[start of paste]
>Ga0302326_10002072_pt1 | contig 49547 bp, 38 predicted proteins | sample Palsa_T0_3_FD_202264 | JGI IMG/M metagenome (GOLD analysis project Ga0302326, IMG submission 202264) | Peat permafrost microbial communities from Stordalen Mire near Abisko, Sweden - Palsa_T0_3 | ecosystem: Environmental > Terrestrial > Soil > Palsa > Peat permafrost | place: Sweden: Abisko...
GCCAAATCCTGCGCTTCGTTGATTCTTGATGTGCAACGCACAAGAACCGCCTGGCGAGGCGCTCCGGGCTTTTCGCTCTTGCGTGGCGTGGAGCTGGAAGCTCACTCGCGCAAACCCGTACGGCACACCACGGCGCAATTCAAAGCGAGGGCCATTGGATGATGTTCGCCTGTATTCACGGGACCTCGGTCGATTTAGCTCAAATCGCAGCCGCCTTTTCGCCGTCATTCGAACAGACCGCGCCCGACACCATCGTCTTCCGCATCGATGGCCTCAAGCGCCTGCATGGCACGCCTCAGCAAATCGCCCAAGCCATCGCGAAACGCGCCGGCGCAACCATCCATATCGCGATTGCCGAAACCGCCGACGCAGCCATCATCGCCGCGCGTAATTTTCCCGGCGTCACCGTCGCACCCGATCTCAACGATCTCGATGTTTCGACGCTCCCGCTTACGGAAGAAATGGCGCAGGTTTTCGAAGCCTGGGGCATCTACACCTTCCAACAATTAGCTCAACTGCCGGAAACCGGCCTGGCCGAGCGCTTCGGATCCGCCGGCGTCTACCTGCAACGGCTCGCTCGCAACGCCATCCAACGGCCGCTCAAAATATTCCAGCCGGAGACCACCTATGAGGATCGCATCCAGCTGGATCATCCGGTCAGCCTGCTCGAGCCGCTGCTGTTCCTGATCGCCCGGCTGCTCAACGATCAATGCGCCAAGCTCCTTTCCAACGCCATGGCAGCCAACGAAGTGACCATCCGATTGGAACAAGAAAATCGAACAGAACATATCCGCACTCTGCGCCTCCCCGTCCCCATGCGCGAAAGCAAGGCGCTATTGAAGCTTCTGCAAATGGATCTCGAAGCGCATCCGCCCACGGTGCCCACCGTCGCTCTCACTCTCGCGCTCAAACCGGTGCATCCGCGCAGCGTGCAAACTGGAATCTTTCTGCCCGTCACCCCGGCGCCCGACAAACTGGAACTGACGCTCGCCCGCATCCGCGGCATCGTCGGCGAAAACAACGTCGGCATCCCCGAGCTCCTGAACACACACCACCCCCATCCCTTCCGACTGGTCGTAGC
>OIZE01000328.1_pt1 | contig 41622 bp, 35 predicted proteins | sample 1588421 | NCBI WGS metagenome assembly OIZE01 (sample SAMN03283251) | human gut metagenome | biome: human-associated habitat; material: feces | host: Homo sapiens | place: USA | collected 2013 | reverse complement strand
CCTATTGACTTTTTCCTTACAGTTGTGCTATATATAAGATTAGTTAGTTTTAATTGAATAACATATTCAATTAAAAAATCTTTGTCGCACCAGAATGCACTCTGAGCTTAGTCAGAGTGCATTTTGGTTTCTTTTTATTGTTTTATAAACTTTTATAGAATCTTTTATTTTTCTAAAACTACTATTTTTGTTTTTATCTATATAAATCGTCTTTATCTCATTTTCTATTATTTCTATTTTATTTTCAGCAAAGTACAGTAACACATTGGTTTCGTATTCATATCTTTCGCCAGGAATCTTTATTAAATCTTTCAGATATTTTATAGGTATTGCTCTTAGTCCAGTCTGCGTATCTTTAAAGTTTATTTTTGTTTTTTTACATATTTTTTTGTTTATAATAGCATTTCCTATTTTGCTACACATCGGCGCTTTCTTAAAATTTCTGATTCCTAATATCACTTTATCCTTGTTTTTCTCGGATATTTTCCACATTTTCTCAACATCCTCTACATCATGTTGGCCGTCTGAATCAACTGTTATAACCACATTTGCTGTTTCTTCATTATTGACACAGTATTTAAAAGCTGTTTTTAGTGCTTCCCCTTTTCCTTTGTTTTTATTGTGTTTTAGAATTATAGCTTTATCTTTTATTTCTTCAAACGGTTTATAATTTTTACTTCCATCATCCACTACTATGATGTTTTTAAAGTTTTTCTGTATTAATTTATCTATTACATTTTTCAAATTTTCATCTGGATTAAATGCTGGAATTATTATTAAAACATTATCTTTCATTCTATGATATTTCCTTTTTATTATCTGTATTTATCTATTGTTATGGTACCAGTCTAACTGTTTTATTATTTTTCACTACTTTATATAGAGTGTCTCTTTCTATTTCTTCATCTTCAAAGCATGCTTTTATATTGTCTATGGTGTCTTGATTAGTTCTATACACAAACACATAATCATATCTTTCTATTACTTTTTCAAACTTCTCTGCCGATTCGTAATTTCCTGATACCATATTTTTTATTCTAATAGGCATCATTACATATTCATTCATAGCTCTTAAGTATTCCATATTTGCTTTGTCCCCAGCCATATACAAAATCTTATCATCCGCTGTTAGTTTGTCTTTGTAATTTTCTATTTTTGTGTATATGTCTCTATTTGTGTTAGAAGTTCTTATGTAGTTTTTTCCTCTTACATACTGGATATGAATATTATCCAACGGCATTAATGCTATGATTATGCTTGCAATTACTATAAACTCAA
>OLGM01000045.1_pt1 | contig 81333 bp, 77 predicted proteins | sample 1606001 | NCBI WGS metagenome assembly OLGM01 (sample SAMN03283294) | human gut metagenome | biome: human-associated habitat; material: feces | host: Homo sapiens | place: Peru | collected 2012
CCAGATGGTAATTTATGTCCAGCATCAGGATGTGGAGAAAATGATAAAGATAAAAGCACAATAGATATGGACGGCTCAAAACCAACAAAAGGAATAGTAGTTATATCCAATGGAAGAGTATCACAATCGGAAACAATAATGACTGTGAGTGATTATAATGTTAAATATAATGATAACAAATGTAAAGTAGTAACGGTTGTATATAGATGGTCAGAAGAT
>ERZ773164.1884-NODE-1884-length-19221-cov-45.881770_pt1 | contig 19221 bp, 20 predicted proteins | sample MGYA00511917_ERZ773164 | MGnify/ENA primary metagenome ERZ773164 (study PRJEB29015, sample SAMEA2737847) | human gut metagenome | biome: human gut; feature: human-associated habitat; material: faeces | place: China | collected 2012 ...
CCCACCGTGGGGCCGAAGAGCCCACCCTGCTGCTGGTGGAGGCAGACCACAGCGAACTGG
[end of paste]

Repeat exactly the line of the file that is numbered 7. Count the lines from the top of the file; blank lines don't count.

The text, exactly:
>ERZ773164.1884-NODE-1884-length-19221-cov-45.881770_pt1 | contig 19221 bp, 20 predicted proteins | sample MGYA00511917_ERZ773164 | MGnify/ENA primary metagenome ERZ773164 (study PRJEB29015, sample SAMEA2737847) | human gut metagenome | biome: human gut; feature: human-associated habitat; material: faeces | place: China | collected 2012 ...